United States District Court, W.D. Arkansas, Fayetteville Division
OPINION AND ORDER
HOLMES, III CHIEF U.S. DISTRICT JUDGE.
a civil rights action filed by Plaintiff pursuant to 42
U.S.C. § 1983. Plaintiff proceeds pro se and
in forma pauperis.
matter is presently before the Court for initial screening of
Plaintiff's pleading pursuant to 28 U.S.C. § 1915A.
For the reasons discussed below, the Court finds that this
action should be summarily dismissed pursuant to Section
1915A and Section 1915(e)(2)(B).
to the allegations of the complaint (Doc. 1), Plaintiff has
been incarcerated in the Benton County Detention Center
(BCDC) since October 31, 2016, on pending criminal charges.
He contends that he is being held on excessive bail in
violation of the Eighth Amendment.
asserts that Judge Robin Green has denied him a bond
reduction numerous times. Plaintiff alleges that he comes
from a background of poverty and cannot make the excessively
high bail. He further alleges that Prosecuting Attorney
Carrie Dobbs has continuously objected to any reduction in
the amount of bail.
asserts that both Judge Green and Carrie Dobbs claim to
represent the State of Arkansas in connection with
Plaintiff's pending criminal case. On this basis,
Plaintiff alleges the State should be held liable for any
violation of the Eighth Amendment. He asserts the State has
failed to protect his rights as guaranteed by the
Constitution of the United States of America. Finally he
contends the United States of America has failed to protect
his constitutional rights.
the Prison Litigation Reform Act (PLRA), the Court is
obligated to screen the case prior to service of process
being issued. The Court must dismiss a complaint, or any
portion of it, if it contains claims that: (a) are frivolous
or malicious; (b) fail to state a claim upon which relief may
be granted; or, (c) seek monetary relief from a defendant who
is immune from such relief. 28 U.S.C. § 1915A(b).
is frivolous if “it lacks an arguable basis either in
law or fact.” Neitzke v. Williams, 490 U.S.
319, 325 (1989). A claim fails to state a claim upon which
relief may be granted if it does not allege “enough
facts to state a claim to relief that is plausible on its
face.” Bell Atlantic Corp. v. Twombly, 550
U.S. 544, 570 (2007). “In evaluating whether a pro se
plaintiff has asserted sufficient facts to state a claim, we
hold ‘a pro se complaint, however inartfully
pleaded, . . . to less stringent standards than formal
pleadings drafted by lawyers.'” Jackson v.
Nixon, 747 F.3d 537, 541 (8th Cir. 2014) (quoting,
Erickson v. Pardus, 551 U.S. 89, 94 (2007)).
the claims against Judge Robin Green are subject to
dismissal. The claims against Judge Green involve actions
taken by Judge Green in a pending criminal case against the
Plaintiff. Judge Green is immune from suit. Mireles v.
Waco, 502 U.S. 9, 11 (1991) (“Judicial immunity is
an immunity from suit, not just from ultimate assessment of
damages”); see also Duty v. City of
Springdale, 42 F.3d 460, 462 (8th Cir. 1994).
“Judges performing judicial functions enjoy absolute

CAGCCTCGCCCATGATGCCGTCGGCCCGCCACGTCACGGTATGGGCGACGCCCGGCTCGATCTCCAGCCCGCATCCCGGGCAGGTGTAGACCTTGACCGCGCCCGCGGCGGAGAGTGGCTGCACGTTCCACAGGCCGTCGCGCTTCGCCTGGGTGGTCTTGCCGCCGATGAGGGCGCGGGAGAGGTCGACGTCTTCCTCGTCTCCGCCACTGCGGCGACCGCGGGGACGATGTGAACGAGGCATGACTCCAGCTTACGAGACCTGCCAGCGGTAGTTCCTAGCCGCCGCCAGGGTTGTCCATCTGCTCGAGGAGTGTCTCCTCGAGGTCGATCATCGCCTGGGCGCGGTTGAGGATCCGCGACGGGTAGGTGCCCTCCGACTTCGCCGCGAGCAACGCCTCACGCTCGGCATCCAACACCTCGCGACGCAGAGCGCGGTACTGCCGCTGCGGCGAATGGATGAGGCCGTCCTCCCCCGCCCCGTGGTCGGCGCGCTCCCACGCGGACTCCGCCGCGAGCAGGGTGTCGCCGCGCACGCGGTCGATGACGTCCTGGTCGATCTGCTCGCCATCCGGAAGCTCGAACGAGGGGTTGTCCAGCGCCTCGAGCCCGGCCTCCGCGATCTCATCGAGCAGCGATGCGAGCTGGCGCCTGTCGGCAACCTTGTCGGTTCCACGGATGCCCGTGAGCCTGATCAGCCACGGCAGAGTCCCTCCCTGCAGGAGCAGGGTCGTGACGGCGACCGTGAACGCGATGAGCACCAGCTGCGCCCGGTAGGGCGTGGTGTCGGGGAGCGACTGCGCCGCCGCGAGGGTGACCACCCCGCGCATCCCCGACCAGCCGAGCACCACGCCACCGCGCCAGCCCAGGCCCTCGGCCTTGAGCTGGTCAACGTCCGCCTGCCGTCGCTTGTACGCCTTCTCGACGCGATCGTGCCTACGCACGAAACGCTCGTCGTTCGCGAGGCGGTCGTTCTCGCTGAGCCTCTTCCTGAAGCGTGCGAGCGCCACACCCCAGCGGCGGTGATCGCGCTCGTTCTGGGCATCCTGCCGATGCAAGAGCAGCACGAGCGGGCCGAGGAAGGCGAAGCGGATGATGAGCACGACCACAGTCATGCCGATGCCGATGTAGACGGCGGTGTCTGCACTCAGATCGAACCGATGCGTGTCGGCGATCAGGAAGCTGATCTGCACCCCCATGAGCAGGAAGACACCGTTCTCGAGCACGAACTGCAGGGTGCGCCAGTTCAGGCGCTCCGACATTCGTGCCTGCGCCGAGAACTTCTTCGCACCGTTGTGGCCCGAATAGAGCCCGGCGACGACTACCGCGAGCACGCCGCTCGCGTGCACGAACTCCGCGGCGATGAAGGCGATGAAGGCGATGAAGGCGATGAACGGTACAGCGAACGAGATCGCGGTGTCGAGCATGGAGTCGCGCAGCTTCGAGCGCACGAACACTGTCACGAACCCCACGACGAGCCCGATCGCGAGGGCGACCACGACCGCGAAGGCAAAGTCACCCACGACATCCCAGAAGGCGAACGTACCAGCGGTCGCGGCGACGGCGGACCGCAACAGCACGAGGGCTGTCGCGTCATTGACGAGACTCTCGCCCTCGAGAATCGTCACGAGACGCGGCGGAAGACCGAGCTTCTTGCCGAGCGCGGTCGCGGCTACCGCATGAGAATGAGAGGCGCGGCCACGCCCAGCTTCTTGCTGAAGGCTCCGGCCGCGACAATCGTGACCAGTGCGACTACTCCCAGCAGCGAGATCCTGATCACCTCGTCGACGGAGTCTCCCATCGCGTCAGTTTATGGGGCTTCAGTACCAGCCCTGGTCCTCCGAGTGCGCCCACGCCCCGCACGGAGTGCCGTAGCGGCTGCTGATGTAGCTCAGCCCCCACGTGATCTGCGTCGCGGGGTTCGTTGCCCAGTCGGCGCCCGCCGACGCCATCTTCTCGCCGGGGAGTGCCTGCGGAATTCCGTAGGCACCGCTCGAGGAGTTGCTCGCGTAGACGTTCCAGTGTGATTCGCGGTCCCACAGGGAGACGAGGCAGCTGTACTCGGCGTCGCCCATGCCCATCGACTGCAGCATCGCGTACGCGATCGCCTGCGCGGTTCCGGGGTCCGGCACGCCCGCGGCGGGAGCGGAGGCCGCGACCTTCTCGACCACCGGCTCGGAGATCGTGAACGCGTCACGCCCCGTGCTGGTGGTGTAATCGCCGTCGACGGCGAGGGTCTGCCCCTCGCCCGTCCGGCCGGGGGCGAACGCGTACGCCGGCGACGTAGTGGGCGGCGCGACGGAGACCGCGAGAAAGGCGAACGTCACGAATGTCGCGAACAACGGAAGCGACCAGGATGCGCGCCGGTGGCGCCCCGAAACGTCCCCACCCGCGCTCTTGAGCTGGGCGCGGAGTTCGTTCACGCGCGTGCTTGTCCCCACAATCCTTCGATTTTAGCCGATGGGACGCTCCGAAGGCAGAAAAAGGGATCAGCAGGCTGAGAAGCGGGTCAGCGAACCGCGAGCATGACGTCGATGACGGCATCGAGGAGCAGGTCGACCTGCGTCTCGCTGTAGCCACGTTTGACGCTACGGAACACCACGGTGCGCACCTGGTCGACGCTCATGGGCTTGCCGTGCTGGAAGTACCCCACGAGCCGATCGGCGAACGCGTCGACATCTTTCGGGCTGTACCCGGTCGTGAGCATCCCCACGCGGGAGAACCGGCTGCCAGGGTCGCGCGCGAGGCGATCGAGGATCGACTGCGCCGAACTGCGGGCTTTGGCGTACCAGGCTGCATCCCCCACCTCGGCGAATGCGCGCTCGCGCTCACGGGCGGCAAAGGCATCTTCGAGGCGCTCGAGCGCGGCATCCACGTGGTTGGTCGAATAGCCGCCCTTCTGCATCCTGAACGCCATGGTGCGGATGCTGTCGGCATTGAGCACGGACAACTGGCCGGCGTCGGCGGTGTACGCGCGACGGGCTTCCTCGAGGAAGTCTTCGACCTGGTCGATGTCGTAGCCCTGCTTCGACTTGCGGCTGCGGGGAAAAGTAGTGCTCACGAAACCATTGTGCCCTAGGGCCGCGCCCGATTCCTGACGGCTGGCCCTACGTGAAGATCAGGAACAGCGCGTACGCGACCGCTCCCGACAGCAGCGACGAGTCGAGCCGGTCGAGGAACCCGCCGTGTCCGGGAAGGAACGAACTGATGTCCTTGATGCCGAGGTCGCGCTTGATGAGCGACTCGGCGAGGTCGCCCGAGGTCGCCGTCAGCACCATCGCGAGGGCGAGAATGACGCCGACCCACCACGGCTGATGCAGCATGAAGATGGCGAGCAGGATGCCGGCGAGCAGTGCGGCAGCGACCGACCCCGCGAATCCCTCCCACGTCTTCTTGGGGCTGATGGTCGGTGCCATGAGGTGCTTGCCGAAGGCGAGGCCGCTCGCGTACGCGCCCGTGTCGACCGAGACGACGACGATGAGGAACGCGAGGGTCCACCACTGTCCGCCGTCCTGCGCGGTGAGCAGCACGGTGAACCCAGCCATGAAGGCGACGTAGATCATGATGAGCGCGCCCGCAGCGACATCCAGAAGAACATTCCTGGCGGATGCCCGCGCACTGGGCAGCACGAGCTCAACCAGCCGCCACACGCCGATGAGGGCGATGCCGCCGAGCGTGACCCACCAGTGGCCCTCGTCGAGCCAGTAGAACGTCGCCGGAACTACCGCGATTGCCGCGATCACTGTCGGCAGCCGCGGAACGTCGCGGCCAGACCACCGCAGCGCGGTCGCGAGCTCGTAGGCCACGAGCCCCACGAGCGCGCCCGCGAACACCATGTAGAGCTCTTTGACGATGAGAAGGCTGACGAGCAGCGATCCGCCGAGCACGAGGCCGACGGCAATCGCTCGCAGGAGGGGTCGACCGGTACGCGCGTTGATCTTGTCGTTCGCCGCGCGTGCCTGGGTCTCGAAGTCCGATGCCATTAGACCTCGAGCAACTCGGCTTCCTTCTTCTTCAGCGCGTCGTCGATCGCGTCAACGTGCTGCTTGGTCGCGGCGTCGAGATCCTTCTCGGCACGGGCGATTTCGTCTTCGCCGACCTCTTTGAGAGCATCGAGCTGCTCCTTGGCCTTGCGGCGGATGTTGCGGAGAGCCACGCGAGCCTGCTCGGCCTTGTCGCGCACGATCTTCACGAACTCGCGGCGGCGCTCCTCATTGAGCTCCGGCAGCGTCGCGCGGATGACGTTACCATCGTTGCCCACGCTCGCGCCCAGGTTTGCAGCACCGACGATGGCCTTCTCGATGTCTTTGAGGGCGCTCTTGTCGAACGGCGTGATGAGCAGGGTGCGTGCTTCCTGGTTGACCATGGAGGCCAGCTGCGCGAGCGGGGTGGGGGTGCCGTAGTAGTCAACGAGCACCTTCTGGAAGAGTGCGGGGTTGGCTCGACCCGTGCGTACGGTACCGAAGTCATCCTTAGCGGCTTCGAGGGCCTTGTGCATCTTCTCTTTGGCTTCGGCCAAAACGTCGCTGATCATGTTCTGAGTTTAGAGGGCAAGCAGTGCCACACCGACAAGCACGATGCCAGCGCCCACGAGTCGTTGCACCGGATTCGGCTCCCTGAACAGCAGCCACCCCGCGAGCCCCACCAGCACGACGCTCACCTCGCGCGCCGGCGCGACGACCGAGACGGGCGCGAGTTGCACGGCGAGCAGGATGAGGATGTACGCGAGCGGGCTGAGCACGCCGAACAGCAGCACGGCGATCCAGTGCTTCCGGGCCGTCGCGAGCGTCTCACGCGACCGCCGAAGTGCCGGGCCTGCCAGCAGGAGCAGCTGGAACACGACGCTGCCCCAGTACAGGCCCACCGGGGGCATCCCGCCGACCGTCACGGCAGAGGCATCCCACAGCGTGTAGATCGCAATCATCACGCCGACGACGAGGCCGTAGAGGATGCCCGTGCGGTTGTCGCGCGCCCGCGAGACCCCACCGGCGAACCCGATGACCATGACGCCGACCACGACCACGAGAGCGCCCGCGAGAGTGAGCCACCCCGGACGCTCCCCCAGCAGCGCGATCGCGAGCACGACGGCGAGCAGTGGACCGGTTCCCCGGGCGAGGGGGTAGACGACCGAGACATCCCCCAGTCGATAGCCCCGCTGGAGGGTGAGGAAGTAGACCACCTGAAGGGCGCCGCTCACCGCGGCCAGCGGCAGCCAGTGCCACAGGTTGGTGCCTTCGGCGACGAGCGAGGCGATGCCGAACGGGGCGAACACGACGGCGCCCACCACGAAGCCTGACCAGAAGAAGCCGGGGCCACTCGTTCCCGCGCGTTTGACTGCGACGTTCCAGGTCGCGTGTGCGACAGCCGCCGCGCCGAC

immunity from § 1983 liability.” Robinson v.
Freeze, 15 F.3d 107, 108 (8th Cir. 1994). “A judge
will not be deprived of immunity because the action [s]he
took was in error, was done maliciously, or was in excess of
[her] authority.” Stump v. Sparkman, 435 U.S.
349, 356-57 (1978). Judicial immunity is overcome if: (1) the
judge's challenged action is non-judicial; or (2) the
judge's action, although judicial in nature, [was] taken
in the complete absence of all jurisdiction.
Mireles, 502 U.S. at 11. It is clear from the
allegations of the complaint that neither exception applies
the complaint as against Carrie Dobbs is subject to
dismissal. The prosecuting attorney is immune from suit. The
United States Supreme Court, in Imbler v. Pachtman,
424 U.S. 409, 431 (1976), established the absolute immunity
of a prosecutor from a civil suit for damages under 42 U.S.C.
§ 1983 "in initiating a prosecution and in
presenting the State's case." Id., 424 U.S.
at 427. This immunity extends to all acts that are
“intimately associated with the judicial phase of the
criminal process.” Id., 424 U.S. at 430.
See also Buckley v. Fitzsimmons, 509 U.S. 259, 113
S.Ct. 2606, 2615 (1993)(Prosecutor acting as an advocate for
the state in a criminal prosecution is entitled to absolute
immunity while a prosecutor acting in an investigatory or
administrative capacity is only entitled to qualified
immunity). Based on the allegations of the complaint, it is
clear the defendant prosecuting attorney is entitled to
absolute immunity. See also Brodnicki v. City of
Omaha, 75 F.3d 1261 (8th Cir. 1996)(County prosecutors
were entitled to absolute immunity from suit).
extent the complaint seeks injunctive relief, the claim is
not cognizable. While the Supreme Court has not held that
this immunity insulates prosecutors from declaratory or
injunctive relief, see Pulliam v. Allen, 466 U.S.
522 (1984), a plaintiff must show some substantial likelihood
that the past conduct alleged to be illegal will recur.
Plaintiff can make no such showing here. Further, injunctive
relief is not appropriate where an adequate remedy under
state law exists. Id., 466 U.S. at 542 & n.22;
see also Bonner v. Circuit Court of St. Louis, 526
F.2d 1331, 1336 (8th Cir. 1975).
the claims against the State of Arkansas are subject to
dismissal. The claims are barred by the Eleventh Amendment.
Will v. Michigan Dept. of State Police, 491 U.S. 58
(1989). “The Eleventh Amendment bars suits against a
State by citizens of that same State in federal court.”
Williams v. Missouri, 973 F.2d 599, 599 -600 (8th
Cir. 1992) (citing Papasan v. Allain, 478 U.S. 265,
276 (1986)). "'This ...